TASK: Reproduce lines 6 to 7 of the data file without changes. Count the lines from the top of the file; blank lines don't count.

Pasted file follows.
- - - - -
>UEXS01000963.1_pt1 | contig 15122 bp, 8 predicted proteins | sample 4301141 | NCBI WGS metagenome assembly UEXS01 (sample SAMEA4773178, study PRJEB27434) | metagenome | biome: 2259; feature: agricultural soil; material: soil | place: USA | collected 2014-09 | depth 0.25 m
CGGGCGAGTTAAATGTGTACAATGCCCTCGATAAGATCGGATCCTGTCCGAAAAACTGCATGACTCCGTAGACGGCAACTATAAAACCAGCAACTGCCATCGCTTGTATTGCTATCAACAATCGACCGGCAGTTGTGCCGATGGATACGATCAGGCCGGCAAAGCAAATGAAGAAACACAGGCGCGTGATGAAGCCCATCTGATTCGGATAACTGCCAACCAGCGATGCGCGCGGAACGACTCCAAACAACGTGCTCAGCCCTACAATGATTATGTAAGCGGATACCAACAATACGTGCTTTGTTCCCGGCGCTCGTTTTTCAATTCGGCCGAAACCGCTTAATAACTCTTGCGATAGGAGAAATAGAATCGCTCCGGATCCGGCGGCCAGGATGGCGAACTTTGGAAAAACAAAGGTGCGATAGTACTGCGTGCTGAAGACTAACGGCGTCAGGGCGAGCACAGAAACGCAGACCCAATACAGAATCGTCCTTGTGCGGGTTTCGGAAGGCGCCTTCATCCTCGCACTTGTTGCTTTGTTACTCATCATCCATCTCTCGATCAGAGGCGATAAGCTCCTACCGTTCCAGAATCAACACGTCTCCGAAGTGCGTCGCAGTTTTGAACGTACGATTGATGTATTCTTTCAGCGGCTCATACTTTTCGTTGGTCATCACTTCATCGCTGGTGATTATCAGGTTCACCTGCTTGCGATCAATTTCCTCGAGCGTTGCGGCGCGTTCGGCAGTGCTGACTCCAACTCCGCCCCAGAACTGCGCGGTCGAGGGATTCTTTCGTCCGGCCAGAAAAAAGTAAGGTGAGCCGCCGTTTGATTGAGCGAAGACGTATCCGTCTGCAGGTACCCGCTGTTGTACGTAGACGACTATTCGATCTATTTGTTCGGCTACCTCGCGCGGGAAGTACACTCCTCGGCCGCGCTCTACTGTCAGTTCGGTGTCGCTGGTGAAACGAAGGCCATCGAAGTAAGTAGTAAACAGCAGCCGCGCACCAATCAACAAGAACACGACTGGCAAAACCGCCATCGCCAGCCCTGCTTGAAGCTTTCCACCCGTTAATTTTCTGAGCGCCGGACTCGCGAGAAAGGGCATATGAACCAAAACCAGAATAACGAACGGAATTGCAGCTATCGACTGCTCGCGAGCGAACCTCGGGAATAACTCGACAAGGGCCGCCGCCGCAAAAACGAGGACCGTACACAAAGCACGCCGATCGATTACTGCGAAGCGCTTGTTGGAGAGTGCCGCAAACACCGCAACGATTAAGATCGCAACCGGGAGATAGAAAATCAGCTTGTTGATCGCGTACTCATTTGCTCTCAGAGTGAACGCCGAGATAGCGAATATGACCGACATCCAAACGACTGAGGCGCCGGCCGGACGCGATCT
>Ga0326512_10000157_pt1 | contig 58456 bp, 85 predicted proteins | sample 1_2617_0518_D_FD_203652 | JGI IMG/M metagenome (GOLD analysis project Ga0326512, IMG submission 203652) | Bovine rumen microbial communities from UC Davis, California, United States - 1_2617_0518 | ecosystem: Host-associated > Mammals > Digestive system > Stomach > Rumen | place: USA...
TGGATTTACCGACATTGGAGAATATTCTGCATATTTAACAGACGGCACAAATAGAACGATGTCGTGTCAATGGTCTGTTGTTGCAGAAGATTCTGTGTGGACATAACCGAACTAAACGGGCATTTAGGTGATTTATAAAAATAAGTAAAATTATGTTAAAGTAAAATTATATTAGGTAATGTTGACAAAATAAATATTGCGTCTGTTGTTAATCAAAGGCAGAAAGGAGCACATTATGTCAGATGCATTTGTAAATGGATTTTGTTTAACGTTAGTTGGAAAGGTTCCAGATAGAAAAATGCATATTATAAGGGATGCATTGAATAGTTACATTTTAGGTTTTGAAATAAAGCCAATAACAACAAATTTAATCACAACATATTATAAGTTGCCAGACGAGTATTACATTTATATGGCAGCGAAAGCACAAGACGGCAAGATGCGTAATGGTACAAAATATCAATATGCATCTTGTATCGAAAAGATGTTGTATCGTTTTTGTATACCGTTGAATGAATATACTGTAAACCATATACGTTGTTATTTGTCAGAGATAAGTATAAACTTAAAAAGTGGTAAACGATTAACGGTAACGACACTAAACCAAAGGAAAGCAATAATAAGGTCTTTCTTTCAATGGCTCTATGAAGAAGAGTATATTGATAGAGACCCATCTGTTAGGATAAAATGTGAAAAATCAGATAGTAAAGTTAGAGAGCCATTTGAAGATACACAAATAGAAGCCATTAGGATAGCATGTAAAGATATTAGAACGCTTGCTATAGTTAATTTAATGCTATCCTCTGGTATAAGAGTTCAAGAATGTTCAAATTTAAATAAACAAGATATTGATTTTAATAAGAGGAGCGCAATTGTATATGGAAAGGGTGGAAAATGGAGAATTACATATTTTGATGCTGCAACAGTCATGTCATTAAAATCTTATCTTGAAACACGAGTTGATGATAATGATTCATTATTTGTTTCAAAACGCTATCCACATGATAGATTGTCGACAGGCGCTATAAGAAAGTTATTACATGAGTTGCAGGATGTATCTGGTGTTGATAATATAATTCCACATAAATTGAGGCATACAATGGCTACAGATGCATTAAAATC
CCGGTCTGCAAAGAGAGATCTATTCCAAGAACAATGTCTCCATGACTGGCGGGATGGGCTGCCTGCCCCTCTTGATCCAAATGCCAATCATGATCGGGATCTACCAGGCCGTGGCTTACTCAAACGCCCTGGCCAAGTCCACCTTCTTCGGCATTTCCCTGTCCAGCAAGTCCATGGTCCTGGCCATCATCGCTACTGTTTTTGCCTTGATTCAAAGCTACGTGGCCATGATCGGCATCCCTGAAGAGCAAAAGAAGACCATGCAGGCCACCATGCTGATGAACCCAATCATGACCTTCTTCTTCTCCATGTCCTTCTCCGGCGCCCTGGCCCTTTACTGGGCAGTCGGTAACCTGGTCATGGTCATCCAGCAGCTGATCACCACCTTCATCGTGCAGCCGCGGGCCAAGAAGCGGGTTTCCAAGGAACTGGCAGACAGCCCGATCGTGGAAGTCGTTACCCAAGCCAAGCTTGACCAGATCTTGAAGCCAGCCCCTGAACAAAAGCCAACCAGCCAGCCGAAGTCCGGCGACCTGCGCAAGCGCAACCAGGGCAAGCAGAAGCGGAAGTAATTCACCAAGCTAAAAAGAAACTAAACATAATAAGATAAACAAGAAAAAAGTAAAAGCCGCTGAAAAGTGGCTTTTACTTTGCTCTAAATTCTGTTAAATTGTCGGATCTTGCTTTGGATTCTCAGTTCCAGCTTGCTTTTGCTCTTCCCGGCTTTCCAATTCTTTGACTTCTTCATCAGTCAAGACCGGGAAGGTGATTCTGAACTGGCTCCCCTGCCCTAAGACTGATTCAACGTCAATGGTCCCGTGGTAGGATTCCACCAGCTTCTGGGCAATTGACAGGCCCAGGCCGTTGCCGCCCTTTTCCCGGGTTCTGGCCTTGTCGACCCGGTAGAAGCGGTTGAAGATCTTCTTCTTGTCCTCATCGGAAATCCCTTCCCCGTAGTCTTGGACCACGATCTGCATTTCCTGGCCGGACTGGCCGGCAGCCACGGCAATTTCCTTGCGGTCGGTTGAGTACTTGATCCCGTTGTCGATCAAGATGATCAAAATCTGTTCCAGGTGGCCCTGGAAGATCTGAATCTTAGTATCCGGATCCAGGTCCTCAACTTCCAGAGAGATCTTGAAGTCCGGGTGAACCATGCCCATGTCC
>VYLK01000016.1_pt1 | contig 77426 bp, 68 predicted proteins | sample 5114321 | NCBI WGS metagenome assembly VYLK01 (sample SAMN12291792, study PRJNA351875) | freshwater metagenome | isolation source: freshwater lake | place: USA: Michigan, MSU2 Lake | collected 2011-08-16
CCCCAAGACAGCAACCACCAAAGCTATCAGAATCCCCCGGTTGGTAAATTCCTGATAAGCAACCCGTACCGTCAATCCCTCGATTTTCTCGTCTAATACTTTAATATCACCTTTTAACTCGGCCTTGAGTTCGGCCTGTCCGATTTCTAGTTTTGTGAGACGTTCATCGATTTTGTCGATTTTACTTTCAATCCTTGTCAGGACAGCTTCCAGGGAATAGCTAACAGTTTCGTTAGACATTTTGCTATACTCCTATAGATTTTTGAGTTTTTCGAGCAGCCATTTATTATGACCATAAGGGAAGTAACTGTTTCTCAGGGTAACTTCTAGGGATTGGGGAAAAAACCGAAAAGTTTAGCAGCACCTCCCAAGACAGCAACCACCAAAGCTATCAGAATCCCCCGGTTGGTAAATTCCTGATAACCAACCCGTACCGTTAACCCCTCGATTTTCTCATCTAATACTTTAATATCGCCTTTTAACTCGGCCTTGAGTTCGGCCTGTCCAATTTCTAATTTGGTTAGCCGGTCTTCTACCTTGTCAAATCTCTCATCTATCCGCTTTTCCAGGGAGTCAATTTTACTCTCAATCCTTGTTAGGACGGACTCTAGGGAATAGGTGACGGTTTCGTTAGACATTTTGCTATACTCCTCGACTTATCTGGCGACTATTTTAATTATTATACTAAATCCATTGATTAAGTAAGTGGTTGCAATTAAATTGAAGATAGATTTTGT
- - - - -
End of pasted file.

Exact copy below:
>VYLK01000016.1_pt1 | contig 77426 bp, 68 predicted proteins | sample 5114321 | NCBI WGS metagenome assembly VYLK01 (sample SAMN12291792, study PRJNA351875) | freshwater metagenome | isolation source: freshwater lake | place: USA: Michigan, MSU2 Lake | collected 2011-08-16
CCCCAAGACAGCAACCACCAAAGCTATCAGAATCCCCCGGTTGGTAAATTCCTGATAAGCAACCCGTACCGTCAATCCCTCGATTTTCTCGTCTAATACTTTAATATCACCTTTTAACTCGGCCTTGAGTTCGGCCTGTCCGATTTCTAGTTTTGTGAGACGTTCATCGATTTTGTCGATTTTACTTTCAATCCTTGTCAGGACAGCTTCCAGGGAATAGCTAACAGTTTCGTTAGACATTTTGCTATACTCCTATAGATTTTTGAGTTTTTCGAGCAGCCATTTATTATGACCATAAGGGAAGTAACTGTTTCTCAGGGTAACTTCTAGGGATTGGGGAAAAAACCGAAAAGTTTAGCAGCACCTCCCAAGACAGCAACCACCAAAGCTATCAGAATCCCCCGGTTGGTAAATTCCTGATAACCAACCCGTACCGTTAACCCCTCGATTTTCTCATCTAATACTTTAATATCGCCTTTTAACTCGGCCTTGAGTTCGGCCTGTCCAATTTCTAATTTGGTTAGCCGGTCTTCTACCTTGTCAAATCTCTCATCTATCCGCTTTTCCAGGGAGTCAATTTTACTCTCAATCCTTGTTAGGACGGACTCTAGGGAATAGGTGACGGTTTCGTTAGACATTTTGCTATACTCCTCGACTTATCTGGCGACTATTTTAATTATTATACTAAATCCATTGATTAAGTAAGTGGTTGCAATTAAATTGAAGATAGATTTTGT